The Real Grinch Who Stole Christmas
Almost everyone knows the story of the odd looking Grinch who set out to stop Christmas in Who-ville by stealing everything right down to the presents, the ribbons, the tags, the tinsel, the trimmings and everything to do with Christmas. Today here in Who-ville, or I mean Jerome, there is a new Grinch that is out to steal your Christmas. Unlike the story, this Grinch is not green and doesn’t come to town on an oversized sled pulled by an undersized dog. This Grinch may look like you or me and may even steal your Christmas from thousands of mile away; for the Grinch of our story is the person that is out to steal your identity. Identity thieves can be particularly active during the holiday season. Here are a few tips to help prevent you from having your Christmas stolen by the Identity Theft Grinch.
Make sure you know who you are dealing with and don’t give out your personal information to others unless you have a reason to trust them.
Never give out personal information over the telephone such as your date of birth, social security number, mother’s maiden name or information that may be used to verify your identity. Your bank of financial institution will not call you and ask for this type of information.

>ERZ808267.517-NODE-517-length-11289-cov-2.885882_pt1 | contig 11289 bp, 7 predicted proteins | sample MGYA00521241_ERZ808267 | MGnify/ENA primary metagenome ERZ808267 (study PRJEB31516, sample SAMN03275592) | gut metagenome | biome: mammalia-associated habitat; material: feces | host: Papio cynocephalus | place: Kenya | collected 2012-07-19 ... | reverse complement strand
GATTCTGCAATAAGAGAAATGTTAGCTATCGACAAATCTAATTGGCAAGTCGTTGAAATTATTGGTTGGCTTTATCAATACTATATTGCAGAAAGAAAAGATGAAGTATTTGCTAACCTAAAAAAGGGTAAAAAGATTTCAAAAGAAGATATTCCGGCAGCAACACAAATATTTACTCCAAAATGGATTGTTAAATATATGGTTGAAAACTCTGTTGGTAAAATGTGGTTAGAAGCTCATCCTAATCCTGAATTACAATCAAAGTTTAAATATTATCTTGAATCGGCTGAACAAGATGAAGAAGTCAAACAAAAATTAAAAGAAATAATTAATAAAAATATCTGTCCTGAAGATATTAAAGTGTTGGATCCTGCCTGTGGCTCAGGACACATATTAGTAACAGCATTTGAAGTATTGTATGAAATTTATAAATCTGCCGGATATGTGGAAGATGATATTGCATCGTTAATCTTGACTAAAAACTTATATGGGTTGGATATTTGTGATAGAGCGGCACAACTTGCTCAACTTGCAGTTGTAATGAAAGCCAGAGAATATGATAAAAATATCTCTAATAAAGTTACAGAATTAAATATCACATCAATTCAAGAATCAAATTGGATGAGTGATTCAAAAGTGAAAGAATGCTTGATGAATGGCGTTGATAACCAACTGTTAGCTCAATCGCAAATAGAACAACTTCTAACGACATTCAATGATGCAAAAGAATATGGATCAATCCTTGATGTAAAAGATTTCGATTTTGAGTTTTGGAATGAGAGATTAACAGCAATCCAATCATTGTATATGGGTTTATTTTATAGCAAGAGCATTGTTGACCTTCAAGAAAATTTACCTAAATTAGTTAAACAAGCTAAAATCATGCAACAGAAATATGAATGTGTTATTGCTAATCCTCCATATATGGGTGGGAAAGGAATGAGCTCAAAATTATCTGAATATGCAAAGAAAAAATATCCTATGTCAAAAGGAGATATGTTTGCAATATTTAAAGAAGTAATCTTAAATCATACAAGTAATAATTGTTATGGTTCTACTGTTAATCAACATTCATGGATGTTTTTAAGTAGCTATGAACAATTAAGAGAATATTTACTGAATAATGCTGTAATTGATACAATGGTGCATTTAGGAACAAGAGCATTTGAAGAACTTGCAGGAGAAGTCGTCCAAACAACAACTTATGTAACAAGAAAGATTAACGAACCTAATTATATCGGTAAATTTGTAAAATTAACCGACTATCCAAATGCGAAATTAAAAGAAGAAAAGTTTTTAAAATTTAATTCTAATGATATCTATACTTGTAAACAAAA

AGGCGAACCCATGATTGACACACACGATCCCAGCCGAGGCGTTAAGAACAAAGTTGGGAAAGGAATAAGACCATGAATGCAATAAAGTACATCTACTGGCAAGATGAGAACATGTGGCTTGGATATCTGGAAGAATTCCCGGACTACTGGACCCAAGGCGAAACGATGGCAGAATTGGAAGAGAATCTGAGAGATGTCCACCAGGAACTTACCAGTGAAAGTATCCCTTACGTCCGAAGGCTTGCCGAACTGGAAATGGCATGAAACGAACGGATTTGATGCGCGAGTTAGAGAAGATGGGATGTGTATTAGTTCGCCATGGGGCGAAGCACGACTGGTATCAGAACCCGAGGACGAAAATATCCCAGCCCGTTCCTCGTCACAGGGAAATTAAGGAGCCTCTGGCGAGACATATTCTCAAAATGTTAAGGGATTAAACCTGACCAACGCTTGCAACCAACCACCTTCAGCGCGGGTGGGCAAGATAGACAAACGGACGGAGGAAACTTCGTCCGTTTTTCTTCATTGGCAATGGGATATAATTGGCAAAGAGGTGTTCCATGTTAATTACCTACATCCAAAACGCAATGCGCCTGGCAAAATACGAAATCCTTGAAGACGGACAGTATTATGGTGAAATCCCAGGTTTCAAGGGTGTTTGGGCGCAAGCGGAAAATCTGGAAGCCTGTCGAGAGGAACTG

Don’t reply to e-mails requesting your personal information in order to receive a prize or gift.
Be careful about posting too much personal information on social networking sites.
Never send money to someone who promises a cash prize, inheritance, or other large sum of money in return.
If offered a credit card, prize, or other valuable item and asks for your personal information, request that they send you a written application form.
If you are leaving home for more than a few days, arrange for someone to pick up your mail.
Check your bank statements, credit card statements, and financial information regularly and look for any unfamiliar activity.
Always maintain control of your credit cards and financial transaction cards. Never loan them to anyone.
Invest in a shredder and shred any mail or items that have personal information before you dispose of them.
Remember, if a deal looks too good to be true, it probably is too good to be true!
For more information or to report identity theft, go to the Federal Trade Commission web site at http://www.ftc.gov/bcp/edu/microsites/idtheft/.